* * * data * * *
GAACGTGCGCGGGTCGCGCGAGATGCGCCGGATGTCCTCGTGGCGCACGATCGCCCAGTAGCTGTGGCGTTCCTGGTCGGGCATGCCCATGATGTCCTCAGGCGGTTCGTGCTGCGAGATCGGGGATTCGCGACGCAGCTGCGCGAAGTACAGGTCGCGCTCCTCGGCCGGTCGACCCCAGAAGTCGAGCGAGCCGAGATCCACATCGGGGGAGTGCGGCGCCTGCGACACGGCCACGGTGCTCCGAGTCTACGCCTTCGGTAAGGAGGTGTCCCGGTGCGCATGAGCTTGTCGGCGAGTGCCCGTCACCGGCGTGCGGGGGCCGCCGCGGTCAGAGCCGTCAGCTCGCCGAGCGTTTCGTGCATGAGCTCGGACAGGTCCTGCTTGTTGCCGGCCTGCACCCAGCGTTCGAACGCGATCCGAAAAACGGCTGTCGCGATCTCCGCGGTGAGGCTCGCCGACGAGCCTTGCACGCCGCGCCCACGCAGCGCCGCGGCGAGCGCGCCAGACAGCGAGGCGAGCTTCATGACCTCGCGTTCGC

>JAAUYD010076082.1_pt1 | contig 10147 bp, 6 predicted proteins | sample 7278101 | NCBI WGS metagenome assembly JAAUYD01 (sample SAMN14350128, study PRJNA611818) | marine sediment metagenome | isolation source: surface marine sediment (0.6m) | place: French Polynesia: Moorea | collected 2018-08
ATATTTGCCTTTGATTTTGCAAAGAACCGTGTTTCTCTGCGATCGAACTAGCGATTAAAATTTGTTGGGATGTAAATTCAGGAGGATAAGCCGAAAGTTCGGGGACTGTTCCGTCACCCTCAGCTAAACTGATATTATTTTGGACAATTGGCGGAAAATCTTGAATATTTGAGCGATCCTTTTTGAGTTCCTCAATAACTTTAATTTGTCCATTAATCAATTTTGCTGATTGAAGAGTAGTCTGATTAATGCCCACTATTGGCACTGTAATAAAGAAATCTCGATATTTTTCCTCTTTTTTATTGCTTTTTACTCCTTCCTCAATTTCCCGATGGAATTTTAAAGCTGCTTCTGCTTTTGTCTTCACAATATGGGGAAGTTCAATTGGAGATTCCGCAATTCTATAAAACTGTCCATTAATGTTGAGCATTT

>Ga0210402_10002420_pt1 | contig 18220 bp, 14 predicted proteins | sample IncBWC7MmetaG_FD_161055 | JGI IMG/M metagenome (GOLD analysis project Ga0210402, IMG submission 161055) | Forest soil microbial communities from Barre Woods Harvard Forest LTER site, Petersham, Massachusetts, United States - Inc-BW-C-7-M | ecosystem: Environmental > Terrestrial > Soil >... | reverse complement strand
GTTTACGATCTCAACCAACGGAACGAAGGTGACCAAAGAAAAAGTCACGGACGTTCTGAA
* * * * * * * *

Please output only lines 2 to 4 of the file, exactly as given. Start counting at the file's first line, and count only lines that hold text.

>JAAUYD010076082.1_pt1 | contig 10147 bp, 6 predicted proteins | sample 7278101 | NCBI WGS metagenome assembly JAAUYD01 (sample SAMN14350128, study PRJNA611818) | marine sediment metagenome | isolation source: surface marine sediment (0.6m) | place: French Polynesia: Moorea | collected 2018-08
ATATTTGCCTTTGATTTTGCAAAGAACCGTGTTTCTCTGCGATCGAACTAGCGATTAAAATTTGTTGGGATGTAAATTCAGGAGGATAAGCCGAAAGTTCGGGGACTGTTCCGTCACCCTCAGCTAAACTGATATTATTTTGGACAATTGGCGGAAAATCTTGAATATTTGAGCGATCCTTTTTGAGTTCCTCAATAACTTTAATTTGTCCATTAATCAATTTTGCTGATTGAAGAGTAGTCTGATTAATGCCCACTATTGGCACTGTAATAAAGAAATCTCGATATTTTTCCTCTTTTTTATTGCTTTTTACTCCTTCCTCAATTTCCCGATGGAATTTTAAAGCTGCTTCTGCTTTTGTCTTCACAATATGGGGAAGTTCAATTGGAGATTCCGCAATTCTATAAAACTGTCCATTAATGTTGAGCATTT

>Ga0210402_10002420_pt1 | contig 18220 bp, 14 predicted proteins | sample IncBWC7MmetaG_FD_161055 | JGI IMG/M metagenome (GOLD analysis project Ga0210402, IMG submission 161055) | Forest soil microbial communities from Barre Woods Harvard Forest LTER site, Petersham, Massachusetts, United States - Inc-BW-C-7-M | ecosystem: Environmental > Terrestrial > Soil >... | reverse complement strand